My other favorite thing about Iaria’s was that on Thursdays (the night we were there) the wine was 50% off your first bottle, and 25% off the ones after that. So we had a couple of bottles of wine with our dinner at a very reasonable price. But all in all, save for the caponata which I really enjoyed, I can’t say Iaria’s is really changing my mind about Italian food in Indy. So if you have any suggestions, please post a comment or send me an email and let me know!

317 South College Ave
Indy 46202

Iaria's Italian Restaurant on Urbanspoon


  1. I think you should try Matteo's in Noblesville. That is the best Italian food I have had in Indiana. My girlfriend and I went there for our 1 year anniversary on the recommendation of one of my friends. She had veal and I had bolognese, and we both agreed that it was special and better than the Italian we were used to.

  2. Have you tried Iozzo's (on Meridian)? I've only been there once, but it was pretty good from what I thought!

  3. Iaria's is really "old-school" American Italian. I find it to be a real meatballs and red sauce kind of place, although I've had the veal parmigiana which was OK. I'm sure there are a lot of places with more authentic Italian, but Iaria's is kind of like Indy's comfort-Italian place.

  4. We grew up eating at Iaria's because that was where my dad hung out as a teenage hoodlum back in the 50s. Having only been back there recently as an adult, it's okay. I readily admit I am no authority on dining - I like what I like. Sal's in Plainfield and Brownsburg is pretty good, but not sure it would merit the drive from your side of town.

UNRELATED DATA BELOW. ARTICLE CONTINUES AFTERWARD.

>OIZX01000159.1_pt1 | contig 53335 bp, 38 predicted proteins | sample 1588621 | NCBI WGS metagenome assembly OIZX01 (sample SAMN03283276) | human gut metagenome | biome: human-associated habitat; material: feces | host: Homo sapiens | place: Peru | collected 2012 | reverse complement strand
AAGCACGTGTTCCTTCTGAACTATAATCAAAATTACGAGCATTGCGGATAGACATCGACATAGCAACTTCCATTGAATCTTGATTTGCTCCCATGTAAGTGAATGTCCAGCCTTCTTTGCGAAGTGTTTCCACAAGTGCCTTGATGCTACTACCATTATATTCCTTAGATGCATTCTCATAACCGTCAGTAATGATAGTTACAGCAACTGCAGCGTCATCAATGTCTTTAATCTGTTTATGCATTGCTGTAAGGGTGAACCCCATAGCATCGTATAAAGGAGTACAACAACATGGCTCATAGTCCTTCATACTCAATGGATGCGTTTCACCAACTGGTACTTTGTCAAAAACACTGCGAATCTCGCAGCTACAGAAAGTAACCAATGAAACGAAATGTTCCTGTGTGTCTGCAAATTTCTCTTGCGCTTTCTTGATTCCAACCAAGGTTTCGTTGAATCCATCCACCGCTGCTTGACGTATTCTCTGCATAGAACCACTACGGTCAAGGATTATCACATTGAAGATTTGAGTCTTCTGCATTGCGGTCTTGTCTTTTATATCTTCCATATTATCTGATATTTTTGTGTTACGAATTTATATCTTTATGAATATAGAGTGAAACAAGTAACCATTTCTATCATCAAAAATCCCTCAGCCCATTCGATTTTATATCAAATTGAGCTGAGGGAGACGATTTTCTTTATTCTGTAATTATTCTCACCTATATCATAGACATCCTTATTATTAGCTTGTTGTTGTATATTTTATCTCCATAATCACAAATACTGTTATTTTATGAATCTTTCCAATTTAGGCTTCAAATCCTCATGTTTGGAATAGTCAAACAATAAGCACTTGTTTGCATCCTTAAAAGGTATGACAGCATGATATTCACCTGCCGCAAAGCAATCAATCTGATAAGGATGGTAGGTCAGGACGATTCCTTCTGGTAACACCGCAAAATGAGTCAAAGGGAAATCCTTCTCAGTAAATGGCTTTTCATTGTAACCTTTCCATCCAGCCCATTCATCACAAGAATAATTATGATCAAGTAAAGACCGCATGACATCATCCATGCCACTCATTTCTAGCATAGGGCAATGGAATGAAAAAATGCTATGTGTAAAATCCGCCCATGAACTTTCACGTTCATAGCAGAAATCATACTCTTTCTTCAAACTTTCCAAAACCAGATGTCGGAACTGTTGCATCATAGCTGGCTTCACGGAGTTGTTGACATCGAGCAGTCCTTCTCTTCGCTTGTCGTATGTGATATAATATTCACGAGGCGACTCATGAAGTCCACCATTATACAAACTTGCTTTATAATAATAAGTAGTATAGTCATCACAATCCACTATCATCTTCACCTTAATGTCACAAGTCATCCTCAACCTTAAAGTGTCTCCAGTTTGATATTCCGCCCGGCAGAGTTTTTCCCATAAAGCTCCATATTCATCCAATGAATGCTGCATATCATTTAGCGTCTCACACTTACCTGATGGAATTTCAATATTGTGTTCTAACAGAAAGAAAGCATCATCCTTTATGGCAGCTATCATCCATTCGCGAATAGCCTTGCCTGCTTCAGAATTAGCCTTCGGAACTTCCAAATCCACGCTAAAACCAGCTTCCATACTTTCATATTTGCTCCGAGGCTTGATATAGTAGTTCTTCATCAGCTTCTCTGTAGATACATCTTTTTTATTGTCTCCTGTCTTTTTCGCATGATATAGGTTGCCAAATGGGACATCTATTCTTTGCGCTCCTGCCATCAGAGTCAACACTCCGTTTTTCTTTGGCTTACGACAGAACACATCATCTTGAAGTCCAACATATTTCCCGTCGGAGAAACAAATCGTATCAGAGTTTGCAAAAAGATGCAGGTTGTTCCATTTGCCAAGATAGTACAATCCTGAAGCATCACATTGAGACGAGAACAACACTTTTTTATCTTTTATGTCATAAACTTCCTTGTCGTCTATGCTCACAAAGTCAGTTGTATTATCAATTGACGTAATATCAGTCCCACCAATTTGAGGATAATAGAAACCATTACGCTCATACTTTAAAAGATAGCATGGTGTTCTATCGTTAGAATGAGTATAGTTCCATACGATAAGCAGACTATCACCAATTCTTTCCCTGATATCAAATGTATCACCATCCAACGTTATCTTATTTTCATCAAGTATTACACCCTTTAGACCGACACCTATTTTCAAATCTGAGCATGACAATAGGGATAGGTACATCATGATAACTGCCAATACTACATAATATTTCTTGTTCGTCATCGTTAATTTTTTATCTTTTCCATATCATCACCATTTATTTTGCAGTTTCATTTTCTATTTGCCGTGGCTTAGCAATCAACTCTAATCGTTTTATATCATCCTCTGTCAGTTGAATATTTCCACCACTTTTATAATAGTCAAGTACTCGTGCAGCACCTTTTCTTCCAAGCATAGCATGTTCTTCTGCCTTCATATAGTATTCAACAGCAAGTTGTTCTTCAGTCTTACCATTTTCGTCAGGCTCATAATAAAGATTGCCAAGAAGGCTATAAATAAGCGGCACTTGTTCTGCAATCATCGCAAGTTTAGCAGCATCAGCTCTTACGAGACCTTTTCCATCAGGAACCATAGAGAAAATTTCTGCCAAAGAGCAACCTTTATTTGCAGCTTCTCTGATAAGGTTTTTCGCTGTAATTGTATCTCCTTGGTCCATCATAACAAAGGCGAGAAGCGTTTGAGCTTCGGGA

I remember Italian Gardens on the eastside as good, but that was many moons ago.

  5. You really, really must get to Matteo's if you want good Italian. It has ruined all other Italian restaurants for me. It is worth it just for the bread they serve alone.

    And Noblesville isn't really as far of a drive as most people think. Just 20 minutes from downtown Indy.

  6. Jessica in NoblesvilleAugust 9, 2010 at 8:57 PM

    I second, third, fourth and fifth Matteo's! Of course they have some of the basics, but they're also different. I almost always order from their nightly specials, which is where you'll hear about their daily lasagna. Their veal, lamb and beef dishes are always tender and tasty. Seafood specials have also been great, cooked properly with delicious sauces. I've had some of the best ever mushroom soups here, too. I really hope you like it as much as the rest of us.